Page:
What’s That Sound: ektara

Photo courtesy Wikimedia Commons (https://commons.wikimedia.org/wiki/File:Aktara,_life_of_Bangla_traditional_music.jpg)

by Beth Dolinar, writer and LUMOS! contributor

We’re all familiar with the home-rigged telephone: a pair of tin cans connected by a string long enough to span the space between two buildings. Who knows how much conversation ever took place on such fanciful contraptions.

But on the other side of the world, people are making music on an instrument that seems to be constructed of the same bits and pieces.

The ektara is an instrument common to Bangladesh. The instrument has just one string, which is plucked or strummed. The different tones and notes are accomplished by pulling that one string tight and then relaxing it, creating higher and lower pitches.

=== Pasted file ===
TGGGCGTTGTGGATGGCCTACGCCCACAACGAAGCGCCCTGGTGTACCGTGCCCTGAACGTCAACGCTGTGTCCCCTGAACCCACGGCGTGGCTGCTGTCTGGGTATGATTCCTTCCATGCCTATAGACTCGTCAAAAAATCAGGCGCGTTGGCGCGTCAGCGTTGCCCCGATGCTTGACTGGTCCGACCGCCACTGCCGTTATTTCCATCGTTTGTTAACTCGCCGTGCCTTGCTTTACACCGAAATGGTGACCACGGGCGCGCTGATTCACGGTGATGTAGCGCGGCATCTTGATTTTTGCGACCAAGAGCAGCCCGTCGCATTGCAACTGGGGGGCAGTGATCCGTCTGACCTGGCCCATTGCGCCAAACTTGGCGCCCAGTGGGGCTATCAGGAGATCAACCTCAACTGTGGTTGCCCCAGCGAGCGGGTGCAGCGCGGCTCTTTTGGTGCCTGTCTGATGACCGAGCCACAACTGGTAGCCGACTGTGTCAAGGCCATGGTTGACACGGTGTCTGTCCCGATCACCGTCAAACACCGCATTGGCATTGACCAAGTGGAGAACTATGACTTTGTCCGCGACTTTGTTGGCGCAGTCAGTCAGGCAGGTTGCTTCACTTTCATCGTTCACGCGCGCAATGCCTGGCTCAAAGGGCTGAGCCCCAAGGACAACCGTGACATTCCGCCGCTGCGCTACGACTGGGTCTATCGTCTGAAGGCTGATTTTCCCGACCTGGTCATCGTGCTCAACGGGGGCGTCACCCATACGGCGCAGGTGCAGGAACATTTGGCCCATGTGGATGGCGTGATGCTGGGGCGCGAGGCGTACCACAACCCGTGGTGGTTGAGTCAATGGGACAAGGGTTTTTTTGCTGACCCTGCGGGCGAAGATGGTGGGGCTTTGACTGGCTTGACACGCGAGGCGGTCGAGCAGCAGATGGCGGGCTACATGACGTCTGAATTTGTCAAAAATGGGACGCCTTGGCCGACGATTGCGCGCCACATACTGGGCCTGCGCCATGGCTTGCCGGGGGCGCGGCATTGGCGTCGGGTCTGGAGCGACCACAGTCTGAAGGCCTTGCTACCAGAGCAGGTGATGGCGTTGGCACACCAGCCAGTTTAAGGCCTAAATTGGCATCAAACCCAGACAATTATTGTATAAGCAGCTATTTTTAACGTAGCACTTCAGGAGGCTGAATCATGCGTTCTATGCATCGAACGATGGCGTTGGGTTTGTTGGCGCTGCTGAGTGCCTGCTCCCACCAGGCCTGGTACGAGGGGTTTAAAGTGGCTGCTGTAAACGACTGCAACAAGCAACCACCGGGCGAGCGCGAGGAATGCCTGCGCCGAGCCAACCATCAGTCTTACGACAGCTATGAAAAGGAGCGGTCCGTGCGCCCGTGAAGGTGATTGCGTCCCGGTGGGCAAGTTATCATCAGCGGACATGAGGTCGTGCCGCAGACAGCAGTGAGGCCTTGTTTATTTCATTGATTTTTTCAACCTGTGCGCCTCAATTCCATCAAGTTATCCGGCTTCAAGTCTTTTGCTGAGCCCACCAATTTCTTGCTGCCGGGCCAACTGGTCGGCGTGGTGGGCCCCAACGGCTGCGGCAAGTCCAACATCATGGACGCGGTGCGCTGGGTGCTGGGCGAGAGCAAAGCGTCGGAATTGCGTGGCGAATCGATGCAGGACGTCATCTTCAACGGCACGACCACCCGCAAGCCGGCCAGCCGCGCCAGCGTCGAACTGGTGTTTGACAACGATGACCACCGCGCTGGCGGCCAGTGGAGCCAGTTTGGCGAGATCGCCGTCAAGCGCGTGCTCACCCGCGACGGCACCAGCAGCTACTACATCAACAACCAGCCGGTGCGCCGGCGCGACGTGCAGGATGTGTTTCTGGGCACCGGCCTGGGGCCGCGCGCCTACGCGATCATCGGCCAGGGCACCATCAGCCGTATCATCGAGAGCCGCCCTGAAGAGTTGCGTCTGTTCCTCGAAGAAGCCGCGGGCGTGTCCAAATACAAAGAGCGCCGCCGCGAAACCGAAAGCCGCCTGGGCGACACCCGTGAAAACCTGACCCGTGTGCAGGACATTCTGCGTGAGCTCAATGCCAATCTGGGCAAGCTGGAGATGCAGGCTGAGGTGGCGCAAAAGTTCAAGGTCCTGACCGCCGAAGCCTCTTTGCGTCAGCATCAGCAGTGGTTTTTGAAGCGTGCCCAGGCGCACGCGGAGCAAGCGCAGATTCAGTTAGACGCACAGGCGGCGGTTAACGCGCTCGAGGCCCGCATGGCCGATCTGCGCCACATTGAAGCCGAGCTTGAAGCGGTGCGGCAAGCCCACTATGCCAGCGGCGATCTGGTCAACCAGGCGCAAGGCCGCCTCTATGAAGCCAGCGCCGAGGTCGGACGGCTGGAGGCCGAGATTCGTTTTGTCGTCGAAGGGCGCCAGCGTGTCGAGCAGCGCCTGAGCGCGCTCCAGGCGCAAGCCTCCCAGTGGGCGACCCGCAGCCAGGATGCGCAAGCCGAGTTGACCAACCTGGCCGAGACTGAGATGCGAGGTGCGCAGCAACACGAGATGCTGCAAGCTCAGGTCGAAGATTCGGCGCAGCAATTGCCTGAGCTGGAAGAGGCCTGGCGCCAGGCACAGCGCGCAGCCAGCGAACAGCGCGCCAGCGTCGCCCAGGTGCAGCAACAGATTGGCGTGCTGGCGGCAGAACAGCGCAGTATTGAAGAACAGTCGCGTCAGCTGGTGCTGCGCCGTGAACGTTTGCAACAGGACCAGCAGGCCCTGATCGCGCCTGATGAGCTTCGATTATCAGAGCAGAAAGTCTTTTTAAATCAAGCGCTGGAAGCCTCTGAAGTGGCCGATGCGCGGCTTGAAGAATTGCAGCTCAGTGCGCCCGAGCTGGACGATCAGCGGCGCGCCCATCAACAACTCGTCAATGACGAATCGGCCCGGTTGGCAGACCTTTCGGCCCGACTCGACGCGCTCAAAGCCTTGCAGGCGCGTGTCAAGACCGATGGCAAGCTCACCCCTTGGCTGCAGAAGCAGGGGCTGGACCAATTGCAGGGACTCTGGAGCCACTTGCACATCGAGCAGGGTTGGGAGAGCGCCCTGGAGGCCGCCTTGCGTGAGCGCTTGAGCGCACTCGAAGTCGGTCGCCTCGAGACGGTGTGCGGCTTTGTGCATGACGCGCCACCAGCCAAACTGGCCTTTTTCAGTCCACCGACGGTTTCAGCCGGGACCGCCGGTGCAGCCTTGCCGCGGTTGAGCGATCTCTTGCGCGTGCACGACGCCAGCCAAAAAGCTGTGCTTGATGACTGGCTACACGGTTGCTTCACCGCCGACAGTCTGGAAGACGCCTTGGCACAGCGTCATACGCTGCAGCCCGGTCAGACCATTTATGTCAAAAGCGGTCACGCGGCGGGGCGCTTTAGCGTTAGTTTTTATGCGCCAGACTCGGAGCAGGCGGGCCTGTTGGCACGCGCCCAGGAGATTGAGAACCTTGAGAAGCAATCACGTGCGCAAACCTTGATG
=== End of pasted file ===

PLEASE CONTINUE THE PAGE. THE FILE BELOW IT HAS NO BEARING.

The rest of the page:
Each ektara consists of a hollow body—usually a coconut, gourd or carved-out bit of wood—to which is attached a bamboo neck that’s divided into two pieces. As the player squeezes the pieces of neck together, the string tightens, creating higher-pitched sounds. Homemade versions start with a tin or metal can. 

The resulting sounds are described as a “slur.” Amazing, isn’t it, that one string can produce a whole world of music.


Beth Dolinar is a writer, Emmy-award producer, and public speaker. She writes a popular column for the Washington “Observer-Reporter.” She is a contributing producer of documentary length programming for WQED-TV on a wide range of topics and currently teaches as an adjunct faculty member at Robert Morris University. Beth has a son and a daughter. She is an avid yoga devotee, cyclist and reader. Beth says she types like lightning but reads slowly — because she likes a really good sentence.